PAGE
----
Generally, it would be a positive development to begin going through long-sacred clutter and getting rid of some of it. The problem is that much of it resonates far too deeply with me for it to be trashed. Specifically, I’m referring to piles of papers from school–mostly college, some high school, and even English papers from junior high. I’ll get to those in due time. I’m going to document this little exercise, as digitizing some of it make be the way to compromise between hoarding this stuff forever and getting out of my life.
Oh, but tonight, as I inched closer to the end of these piles, I came upon the infamous high school yearbook.
And I did what no 35-year-old should do. I looked at the front and back covers, and the edge-to-edge signatures and niceties of my classmates. There are stunningly sweet words from the most unlikely people, who could’ve simply said, “Have a nice summer, and good luck!”
I haven’t gone through them all, but there’s one that both shatters and reassures my heart at the same time. She’s a now-married Facebook friend. (Whom do I know who’s my age and NOT married?) She’s among the great many Facebook friends I have whom I don’t allow to see my links to my blog. When I feel I’ll either scare someway away, or spoil the generally-favorable opinion of someone who’s an acquaintance, or I can’t bearing to know what someone may think of the inevitable baring of my soul, they’re relegated to seeing just the basic info and the occasional totally harmless post. (I don’t revise these lists of my often, so take no offense if you are reading this blog but don’t see its link in Facebook.)
I came close to posting something devastating that I had written back in college, but I slept on it last night, and no longer felt the pull to publish it today. I think I feel the same about these yearbook comments.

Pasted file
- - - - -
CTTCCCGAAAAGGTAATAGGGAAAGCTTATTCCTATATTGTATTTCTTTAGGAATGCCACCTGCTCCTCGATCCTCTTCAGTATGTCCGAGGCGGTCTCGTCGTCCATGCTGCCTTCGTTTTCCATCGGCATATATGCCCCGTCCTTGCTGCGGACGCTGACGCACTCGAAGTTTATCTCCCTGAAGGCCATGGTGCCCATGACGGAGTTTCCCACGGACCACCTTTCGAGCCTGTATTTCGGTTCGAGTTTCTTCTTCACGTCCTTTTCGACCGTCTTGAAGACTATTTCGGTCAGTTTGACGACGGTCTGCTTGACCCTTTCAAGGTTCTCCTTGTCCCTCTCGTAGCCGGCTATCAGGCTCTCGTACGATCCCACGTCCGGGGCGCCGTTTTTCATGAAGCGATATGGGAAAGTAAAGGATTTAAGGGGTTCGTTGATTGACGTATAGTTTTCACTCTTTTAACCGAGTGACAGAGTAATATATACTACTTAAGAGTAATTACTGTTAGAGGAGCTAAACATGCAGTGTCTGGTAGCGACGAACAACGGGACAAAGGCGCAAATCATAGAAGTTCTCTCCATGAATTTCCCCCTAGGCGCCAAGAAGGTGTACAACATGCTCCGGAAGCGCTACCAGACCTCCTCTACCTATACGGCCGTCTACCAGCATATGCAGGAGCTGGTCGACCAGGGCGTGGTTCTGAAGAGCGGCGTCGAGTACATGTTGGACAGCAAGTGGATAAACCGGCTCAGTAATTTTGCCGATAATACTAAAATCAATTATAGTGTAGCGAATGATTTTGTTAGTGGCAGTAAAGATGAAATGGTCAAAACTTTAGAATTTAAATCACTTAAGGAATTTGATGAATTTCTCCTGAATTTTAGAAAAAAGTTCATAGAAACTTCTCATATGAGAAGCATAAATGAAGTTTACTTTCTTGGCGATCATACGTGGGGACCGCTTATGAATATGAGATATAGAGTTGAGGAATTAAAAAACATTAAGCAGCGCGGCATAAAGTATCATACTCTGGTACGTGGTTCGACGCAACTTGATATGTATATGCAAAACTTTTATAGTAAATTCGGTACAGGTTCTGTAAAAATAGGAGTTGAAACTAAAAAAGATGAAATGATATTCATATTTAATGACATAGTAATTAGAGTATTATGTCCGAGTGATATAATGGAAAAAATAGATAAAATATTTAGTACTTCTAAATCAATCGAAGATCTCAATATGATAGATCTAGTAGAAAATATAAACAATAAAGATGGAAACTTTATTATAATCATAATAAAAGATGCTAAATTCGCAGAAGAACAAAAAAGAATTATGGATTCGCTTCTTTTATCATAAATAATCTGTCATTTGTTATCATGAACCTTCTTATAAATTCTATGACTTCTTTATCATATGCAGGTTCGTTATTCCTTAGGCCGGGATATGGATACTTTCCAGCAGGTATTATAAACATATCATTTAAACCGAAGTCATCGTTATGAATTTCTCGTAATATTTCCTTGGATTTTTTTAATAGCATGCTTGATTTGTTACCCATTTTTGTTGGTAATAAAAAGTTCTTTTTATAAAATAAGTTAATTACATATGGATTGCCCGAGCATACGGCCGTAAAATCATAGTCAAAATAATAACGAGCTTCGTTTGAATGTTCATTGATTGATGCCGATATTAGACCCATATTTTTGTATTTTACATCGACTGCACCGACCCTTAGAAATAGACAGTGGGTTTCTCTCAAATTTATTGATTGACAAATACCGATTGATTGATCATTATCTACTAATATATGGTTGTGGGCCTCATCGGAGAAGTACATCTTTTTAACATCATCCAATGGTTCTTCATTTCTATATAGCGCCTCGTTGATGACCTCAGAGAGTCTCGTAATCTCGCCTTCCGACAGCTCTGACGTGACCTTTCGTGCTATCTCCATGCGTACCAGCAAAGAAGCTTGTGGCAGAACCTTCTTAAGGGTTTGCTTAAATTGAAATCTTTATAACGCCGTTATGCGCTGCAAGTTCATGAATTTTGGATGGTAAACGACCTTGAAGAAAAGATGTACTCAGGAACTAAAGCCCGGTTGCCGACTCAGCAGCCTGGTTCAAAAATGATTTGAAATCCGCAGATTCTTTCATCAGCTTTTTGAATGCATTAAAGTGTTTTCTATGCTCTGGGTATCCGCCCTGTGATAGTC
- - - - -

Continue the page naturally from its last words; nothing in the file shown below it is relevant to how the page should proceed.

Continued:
This chore is opening up a hundred old wounds. Damaged relationships. Desired relationships that never came to be. Academic aspirations that faded out of my grasp. Deflating mediocrity displayed time and time again.
This is an exorbitant price to pay for cleaning off the dining room table.
And by F***, I mean Foxx, as in North Carolina’s own Virginia Foxx. Foxx is perhaps best-known as the batshit crazy-like-a-fox representative who said that Matthew Shephard’s murder having been a hate crime was a hoax, and that the health care bill was more reason for fear than any terrorist threat.
Last January, Virginia Foxx said on the House floor:
Most of the things that have been done by the federal government which are unconstitutional have been done for good reasons. They’re not malevolent reasons, but they’re wrong. We should not be funding education, for example.
Well, Rep. Foxx is the new chairperson of the house subcommittee on higher-education.
She was the only committee member to vote against the Higher Education Opportunity Act of 2008 that was signed by President George W. Bush.
She is also a huge supporter of for-profit colleges and thinks that recent student loan reform should be repealed.
Ah, there are so many things I could mention that are flat-out rotten about what the new GOP-led House plans. But Foxx is one of my favorite targets, since my f***ed state keeps sending her to Washington.